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  • Nina
    https://implicit.harvard.edu/implicit/ Nina
    Message 1 of 5 , Jan 17, 2005
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    • medit8ionsociety
      ... Dear Ninaji, Thanks for the interesting link. Well, the test I took shows I seem to have a slight preference towards the young vs the old. And I guess
      Message 2 of 5 , Jan 17, 2005
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        --- In meditationsocietyofamerica@yahoogroups.com, "Nina"
        <murrkis@y...> wrote:
        >
        > https://implicit.harvard.edu/implicit/
        >
        > Nina

        Dear Ninaji,
        Thanks for the interesting link.
        Well, the test I took shows I seem to
        have a slight preference towards the
        young vs the old. And I guess that's
        about right. But what I am sure of is
        that I disliked taking these kinds of
        tests when I was young, and still do
        now that I'm old:-) Semi-seriously though,
        I remember that Harvard had a computer
        program about 25 years ago that could
        out-diagnose and out-prescribe 85% of the
        physicians in the USA relative to illness
        or injuries. And of course the progression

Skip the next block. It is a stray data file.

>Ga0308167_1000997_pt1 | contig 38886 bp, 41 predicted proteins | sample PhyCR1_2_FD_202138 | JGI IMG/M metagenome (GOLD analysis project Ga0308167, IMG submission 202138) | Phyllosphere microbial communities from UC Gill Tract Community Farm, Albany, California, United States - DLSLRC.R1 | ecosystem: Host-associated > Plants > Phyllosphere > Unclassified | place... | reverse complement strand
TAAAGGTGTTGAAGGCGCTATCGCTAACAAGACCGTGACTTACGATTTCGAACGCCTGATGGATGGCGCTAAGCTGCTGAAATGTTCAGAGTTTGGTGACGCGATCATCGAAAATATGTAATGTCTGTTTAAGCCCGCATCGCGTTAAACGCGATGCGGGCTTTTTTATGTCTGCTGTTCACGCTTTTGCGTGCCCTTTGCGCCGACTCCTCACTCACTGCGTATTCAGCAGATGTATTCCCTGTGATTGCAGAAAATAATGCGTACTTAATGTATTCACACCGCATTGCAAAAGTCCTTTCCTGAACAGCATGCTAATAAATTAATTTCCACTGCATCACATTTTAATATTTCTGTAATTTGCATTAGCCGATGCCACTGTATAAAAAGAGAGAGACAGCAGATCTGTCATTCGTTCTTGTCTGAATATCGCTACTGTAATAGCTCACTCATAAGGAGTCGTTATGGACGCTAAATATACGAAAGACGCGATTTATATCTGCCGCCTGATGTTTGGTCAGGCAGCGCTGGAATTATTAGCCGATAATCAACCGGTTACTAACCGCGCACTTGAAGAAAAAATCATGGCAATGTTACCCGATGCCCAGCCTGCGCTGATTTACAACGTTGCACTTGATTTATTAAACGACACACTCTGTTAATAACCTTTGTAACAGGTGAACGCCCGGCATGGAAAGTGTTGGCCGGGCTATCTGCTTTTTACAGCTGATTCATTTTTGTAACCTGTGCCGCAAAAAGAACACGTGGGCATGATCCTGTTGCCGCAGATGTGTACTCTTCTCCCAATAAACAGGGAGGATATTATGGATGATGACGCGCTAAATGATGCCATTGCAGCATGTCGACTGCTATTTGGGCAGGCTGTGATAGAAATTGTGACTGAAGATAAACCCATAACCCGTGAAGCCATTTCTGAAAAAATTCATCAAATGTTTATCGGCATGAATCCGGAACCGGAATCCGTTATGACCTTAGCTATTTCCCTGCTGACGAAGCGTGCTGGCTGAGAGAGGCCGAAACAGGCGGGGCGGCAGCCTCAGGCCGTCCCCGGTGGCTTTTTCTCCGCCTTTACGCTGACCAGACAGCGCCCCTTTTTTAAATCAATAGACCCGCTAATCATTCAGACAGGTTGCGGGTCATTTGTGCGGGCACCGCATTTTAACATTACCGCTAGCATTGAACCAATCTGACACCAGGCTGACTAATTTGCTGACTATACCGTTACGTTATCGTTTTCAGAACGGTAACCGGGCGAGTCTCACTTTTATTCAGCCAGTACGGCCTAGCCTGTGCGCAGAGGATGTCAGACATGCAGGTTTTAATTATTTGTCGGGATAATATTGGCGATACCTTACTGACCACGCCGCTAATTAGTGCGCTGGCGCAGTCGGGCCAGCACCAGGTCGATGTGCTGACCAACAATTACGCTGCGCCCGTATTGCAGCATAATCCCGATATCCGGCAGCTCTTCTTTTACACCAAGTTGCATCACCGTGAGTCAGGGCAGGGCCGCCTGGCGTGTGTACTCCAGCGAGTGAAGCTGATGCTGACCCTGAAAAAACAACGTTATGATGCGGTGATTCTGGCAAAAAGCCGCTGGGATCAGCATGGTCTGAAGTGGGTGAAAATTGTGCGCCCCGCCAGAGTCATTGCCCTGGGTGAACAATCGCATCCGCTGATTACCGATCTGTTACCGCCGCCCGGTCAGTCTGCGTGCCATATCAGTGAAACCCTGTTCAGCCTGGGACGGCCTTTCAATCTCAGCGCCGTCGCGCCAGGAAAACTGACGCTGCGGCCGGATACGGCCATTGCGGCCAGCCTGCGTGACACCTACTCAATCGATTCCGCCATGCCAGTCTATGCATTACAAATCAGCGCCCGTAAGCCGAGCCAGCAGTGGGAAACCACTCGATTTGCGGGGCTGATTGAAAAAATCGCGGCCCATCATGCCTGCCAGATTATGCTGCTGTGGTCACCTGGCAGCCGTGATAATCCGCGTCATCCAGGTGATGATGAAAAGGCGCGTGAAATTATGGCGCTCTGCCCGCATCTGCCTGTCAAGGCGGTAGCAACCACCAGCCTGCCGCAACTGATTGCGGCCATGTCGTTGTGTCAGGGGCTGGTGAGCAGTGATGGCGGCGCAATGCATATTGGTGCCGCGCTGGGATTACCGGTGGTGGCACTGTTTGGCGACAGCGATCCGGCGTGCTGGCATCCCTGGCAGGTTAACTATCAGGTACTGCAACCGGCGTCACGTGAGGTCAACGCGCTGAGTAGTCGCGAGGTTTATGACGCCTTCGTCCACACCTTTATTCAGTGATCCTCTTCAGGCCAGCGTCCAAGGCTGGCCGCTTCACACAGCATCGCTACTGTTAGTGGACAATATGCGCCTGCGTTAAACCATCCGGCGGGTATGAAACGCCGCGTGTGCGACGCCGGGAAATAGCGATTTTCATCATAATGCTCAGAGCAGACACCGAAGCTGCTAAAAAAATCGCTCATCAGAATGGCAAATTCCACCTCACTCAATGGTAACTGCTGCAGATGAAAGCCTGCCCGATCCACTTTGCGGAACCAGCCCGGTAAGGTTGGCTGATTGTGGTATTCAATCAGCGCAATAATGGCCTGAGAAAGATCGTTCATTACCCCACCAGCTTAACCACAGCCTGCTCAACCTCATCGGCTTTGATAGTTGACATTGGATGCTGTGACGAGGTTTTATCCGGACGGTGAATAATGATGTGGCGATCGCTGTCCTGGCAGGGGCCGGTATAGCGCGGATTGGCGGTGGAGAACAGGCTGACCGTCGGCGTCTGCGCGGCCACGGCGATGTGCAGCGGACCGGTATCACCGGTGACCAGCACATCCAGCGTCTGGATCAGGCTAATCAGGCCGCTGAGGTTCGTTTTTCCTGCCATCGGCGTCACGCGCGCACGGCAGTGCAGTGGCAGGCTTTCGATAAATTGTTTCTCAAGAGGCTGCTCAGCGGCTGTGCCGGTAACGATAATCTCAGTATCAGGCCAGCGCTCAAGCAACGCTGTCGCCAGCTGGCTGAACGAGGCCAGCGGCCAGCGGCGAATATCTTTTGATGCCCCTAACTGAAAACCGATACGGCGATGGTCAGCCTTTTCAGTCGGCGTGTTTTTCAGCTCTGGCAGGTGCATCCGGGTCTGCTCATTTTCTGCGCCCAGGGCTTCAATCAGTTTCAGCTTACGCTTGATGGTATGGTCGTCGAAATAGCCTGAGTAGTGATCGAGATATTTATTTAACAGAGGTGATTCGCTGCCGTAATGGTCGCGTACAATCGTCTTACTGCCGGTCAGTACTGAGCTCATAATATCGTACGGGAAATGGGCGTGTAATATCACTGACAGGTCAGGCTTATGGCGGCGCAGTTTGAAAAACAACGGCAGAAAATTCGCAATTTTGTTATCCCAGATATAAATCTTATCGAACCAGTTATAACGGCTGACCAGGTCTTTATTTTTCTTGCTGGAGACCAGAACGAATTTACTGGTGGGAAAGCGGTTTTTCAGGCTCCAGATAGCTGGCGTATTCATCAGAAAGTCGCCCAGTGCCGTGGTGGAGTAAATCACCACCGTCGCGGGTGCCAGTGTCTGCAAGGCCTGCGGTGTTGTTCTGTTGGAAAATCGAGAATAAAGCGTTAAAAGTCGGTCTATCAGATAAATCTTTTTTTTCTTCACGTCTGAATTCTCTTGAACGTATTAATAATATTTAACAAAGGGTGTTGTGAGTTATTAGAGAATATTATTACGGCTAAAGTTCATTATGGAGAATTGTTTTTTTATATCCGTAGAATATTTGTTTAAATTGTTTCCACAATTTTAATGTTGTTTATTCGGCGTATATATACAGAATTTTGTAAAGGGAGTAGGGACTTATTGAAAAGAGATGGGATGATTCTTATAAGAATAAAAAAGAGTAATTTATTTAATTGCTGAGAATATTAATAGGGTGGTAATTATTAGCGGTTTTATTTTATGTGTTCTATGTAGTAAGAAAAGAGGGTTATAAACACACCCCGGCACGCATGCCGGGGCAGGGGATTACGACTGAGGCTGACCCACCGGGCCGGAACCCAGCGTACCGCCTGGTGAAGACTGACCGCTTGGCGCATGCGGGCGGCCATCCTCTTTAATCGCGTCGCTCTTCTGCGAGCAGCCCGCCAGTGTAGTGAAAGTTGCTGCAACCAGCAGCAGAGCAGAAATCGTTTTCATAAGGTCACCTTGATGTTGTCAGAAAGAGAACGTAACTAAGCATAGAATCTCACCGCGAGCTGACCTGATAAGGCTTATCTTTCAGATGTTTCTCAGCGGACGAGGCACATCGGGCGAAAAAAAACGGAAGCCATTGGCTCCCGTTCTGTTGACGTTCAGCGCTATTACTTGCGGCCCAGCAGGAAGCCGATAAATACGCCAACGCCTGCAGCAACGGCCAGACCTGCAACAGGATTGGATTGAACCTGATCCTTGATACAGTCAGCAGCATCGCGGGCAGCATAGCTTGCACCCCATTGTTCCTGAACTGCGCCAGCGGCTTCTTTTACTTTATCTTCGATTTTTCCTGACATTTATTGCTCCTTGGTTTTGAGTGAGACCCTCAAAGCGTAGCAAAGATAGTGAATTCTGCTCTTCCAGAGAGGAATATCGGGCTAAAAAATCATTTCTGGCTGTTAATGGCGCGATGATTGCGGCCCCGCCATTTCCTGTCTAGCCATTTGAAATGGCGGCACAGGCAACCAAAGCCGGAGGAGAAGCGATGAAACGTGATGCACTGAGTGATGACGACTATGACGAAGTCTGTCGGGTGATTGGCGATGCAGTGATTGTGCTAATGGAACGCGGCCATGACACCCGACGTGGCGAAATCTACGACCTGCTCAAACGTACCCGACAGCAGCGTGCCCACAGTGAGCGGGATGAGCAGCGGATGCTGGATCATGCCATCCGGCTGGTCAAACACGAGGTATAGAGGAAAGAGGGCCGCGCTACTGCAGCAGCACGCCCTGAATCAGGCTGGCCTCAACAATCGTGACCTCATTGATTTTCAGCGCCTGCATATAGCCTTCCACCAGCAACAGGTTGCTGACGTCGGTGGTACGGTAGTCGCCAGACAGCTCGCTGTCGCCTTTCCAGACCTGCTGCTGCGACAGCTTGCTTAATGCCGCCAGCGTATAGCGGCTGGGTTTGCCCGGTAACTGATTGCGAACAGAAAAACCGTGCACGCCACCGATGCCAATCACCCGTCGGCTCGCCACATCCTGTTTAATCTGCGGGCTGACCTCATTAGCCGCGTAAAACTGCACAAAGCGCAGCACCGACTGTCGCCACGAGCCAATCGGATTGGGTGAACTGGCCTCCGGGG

into analyzation of personalities and
        similar stuff was inevitable. But what
        goes around, comes around, and most likely
        pretty soon we will be analyzing how computers
        feel about things.
        And so it goes.
        Peace and blessings,
        Bob
      • Nina
        Hehe, maybe Harvard knows more than we think. My test was on idealism/realism. ;) That s pretty good that Harvard s program could outdiagnose 85% of doctors.
        Message 3 of 5 , Jan 18, 2005
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          Hehe, maybe Harvard knows more than we think.
          My test was on idealism/realism. ;)

          That's pretty good that Harvard's program could
          outdiagnose 85% of doctors. What I'd like to know
          is: who is checking? At any rate, given that one
          of the major drug companies (Glaxo?) recently published a
          notice that pharmaceutical drugs usually only work
          for 35-50% of the people for which they are prescribed,
          I wonder if Harvard was also checking for efficacy of
          diagnosis as regards 'results'...

          Nina

          --- In meditationsocietyofamerica@yahoogroups.com,
          medit8ionsociety <no_reply@y...> wrote:
          >
          > --- In meditationsocietyofamerica@yahoogroups.com, "Nina"
          > <murrkis@y...> wrote:
          > >
          > > https://implicit.harvard.edu/implicit/
          > >
          > > Nina
          >
          > Dear Ninaji,
          > Thanks for the interesting link.
          > Well, the test I took shows I seem to
          > have a slight preference towards the
          > young vs the old. And I guess that's
          > about right. But what I am sure of is
          > that I disliked taking these kinds of
          > tests when I was young, and still do
          > now that I'm old:-)
        • medit8ionsociety